TEM sample preparation

    Figure 2. Cross-section TEM bright-field images. (a) TEM bright-field image taken along the positive [110] axis of the silicon substrate, showing that the waist of metal 1 (M1) is in contact with the tungsten plug (W); (b) TEM bright-field image taken after tilting the specimen by more than 20 degrees along the [001] axis of the silicon substrate, showing that the waist of metal 1 and the tungsten plug are not in contact.

    Inertia thinking can help us become proficient, but for non-routine cases, standardized inertial operations only yield a large number of neatly arranged images and several sets of color composition maps. Useful information of materials is still trapped inside the specimen and the powerful capability of TEM was not fully used.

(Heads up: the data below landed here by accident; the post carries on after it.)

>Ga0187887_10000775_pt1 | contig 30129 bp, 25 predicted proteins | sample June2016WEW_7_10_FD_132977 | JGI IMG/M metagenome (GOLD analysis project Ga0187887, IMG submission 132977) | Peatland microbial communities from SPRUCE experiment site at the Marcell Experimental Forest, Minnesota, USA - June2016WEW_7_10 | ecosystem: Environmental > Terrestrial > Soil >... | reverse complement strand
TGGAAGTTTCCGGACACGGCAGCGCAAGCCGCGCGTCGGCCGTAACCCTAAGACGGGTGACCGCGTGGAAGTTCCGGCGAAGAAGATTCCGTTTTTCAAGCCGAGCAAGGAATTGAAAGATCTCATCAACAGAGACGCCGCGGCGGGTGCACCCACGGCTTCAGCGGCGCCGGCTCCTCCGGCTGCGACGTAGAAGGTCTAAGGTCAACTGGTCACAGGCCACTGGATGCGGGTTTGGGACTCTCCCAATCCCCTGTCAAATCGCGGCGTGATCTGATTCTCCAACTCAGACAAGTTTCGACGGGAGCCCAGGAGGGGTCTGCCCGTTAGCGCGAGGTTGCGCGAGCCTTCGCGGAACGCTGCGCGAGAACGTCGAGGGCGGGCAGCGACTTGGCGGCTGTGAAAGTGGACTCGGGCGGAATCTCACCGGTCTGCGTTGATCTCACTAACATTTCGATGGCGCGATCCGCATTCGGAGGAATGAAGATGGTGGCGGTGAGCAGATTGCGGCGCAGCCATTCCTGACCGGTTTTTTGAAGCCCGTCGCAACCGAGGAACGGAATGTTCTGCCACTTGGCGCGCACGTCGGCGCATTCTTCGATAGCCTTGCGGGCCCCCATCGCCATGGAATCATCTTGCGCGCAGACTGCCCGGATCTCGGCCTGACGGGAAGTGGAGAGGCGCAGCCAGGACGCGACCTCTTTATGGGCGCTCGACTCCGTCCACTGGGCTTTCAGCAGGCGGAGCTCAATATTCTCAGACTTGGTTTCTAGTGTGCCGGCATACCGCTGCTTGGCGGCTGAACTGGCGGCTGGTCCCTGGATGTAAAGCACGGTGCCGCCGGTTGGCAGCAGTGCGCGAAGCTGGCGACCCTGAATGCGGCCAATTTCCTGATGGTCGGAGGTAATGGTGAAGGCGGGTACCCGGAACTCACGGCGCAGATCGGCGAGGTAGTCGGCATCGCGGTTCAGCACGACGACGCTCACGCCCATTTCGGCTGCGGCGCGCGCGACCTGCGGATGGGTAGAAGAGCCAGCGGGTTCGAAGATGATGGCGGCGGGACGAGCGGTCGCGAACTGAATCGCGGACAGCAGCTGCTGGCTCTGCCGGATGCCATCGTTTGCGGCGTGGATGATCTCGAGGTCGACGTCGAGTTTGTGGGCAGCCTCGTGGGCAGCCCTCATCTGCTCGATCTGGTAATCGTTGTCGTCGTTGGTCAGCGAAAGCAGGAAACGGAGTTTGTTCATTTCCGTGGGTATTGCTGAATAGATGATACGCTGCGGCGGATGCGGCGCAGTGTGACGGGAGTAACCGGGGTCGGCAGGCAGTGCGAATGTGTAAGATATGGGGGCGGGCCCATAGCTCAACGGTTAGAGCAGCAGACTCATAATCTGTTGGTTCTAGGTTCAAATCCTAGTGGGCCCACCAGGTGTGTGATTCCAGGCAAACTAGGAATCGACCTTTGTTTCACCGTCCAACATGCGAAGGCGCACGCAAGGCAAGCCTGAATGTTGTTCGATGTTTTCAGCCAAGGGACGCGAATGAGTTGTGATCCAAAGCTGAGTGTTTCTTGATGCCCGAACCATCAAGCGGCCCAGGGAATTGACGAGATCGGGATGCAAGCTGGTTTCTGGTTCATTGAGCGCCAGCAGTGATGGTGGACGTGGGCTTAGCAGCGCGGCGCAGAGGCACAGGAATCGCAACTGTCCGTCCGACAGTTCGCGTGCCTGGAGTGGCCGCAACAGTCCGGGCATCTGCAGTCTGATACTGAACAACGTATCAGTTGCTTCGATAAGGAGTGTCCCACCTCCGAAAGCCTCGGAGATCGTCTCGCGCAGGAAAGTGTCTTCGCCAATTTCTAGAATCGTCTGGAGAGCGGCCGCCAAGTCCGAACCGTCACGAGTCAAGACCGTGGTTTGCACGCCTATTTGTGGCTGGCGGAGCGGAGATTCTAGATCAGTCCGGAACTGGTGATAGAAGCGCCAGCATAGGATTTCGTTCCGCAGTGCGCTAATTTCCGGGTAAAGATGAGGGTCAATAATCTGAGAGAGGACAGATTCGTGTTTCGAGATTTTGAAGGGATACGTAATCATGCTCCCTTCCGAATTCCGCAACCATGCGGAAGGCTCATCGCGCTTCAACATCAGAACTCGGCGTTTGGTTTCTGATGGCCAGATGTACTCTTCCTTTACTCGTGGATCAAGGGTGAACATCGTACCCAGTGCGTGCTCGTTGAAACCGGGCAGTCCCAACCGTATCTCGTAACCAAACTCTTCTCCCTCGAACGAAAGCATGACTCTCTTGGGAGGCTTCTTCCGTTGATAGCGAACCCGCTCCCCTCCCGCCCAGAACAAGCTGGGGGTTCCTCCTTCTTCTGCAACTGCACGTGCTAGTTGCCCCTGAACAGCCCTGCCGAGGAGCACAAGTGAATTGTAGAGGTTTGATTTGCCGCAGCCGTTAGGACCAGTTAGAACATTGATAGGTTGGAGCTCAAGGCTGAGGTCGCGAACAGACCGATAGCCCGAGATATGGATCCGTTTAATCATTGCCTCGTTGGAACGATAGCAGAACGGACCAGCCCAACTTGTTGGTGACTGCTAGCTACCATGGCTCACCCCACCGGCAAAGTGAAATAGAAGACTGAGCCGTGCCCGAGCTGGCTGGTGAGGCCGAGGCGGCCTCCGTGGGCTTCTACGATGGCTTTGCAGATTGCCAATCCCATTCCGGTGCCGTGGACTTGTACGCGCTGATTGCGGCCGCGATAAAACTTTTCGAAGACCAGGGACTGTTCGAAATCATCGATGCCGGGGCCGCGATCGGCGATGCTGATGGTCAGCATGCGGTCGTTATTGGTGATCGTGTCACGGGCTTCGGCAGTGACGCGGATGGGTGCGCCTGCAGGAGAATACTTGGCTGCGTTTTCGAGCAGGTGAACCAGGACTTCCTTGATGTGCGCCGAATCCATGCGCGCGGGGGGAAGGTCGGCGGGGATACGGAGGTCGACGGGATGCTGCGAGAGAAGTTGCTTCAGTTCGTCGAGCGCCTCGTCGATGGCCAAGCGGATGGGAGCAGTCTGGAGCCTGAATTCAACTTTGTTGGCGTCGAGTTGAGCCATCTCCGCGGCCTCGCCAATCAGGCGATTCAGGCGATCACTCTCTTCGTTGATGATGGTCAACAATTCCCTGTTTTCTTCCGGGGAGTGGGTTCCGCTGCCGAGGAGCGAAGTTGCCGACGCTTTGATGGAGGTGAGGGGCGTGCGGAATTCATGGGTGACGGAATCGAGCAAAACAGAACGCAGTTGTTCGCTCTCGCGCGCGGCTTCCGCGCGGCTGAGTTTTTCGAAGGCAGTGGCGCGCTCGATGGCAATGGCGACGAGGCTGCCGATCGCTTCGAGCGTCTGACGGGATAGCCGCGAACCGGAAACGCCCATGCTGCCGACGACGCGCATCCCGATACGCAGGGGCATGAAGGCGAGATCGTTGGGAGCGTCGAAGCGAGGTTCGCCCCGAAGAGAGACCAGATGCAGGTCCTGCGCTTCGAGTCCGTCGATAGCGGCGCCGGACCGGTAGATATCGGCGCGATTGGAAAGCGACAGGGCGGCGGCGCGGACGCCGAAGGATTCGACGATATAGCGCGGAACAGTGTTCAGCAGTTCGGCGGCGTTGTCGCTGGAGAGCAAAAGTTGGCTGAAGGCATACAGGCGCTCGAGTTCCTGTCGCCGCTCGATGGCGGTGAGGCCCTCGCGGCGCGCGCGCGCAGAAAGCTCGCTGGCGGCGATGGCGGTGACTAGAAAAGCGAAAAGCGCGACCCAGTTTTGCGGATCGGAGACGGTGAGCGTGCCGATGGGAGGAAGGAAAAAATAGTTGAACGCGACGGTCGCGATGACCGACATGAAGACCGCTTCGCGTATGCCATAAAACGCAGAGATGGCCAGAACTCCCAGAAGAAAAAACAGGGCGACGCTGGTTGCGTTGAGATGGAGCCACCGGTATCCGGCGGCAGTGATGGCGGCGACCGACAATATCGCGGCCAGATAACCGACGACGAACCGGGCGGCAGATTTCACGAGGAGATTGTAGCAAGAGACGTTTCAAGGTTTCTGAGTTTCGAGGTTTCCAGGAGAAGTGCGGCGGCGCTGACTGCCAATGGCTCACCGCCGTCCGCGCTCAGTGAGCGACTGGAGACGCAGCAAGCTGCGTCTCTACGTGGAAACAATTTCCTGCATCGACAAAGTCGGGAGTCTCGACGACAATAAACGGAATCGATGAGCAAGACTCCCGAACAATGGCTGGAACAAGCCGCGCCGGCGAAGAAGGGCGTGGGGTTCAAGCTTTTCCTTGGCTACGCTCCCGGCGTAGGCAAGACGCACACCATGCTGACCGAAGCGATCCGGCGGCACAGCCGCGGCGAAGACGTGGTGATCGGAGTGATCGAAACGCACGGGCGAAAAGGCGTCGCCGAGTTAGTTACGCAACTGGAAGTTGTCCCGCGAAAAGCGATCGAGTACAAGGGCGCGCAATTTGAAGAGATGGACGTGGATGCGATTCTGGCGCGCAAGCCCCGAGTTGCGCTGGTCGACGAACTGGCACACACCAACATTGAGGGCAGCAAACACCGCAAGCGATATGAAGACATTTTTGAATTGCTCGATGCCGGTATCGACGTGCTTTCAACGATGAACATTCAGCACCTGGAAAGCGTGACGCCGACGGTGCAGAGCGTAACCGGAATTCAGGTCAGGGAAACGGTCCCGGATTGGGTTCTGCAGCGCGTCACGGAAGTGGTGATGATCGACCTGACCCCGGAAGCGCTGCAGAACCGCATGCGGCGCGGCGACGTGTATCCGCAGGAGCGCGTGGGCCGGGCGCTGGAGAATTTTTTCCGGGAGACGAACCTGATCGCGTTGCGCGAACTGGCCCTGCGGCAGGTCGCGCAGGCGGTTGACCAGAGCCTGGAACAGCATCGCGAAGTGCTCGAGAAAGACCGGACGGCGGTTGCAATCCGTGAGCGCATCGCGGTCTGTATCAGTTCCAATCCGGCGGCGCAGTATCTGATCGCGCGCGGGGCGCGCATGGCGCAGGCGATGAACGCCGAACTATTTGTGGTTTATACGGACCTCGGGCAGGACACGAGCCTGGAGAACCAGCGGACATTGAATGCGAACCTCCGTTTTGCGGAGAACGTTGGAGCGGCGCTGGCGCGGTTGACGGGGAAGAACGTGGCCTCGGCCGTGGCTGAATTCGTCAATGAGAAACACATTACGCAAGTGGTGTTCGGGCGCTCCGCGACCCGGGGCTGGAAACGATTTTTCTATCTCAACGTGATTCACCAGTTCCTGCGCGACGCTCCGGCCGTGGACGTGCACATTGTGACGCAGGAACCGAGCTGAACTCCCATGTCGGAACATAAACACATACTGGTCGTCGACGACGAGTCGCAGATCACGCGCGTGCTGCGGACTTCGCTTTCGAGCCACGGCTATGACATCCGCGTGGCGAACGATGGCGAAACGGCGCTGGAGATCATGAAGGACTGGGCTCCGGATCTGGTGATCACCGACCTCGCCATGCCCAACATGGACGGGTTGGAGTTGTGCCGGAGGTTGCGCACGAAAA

This article is the inaugural publication from the Uncle Bow’s Corner series presented by iST Materials Lecture. Dr. Bow explores the topic of inertia thinking, a common phenomenon that can lead to challenges in material analysis using TEM. Have you ever found yourself trapped in this way of thinking? Hopefully, this article can help you break out of it and achieve breakthroughs in both your personal and professional life.

This is to share knowledge and experiences of iST with you. Should there be any inquiry or if you would like to know more about the aforementioned techniques, just email us at marketing_tw@istgroup.com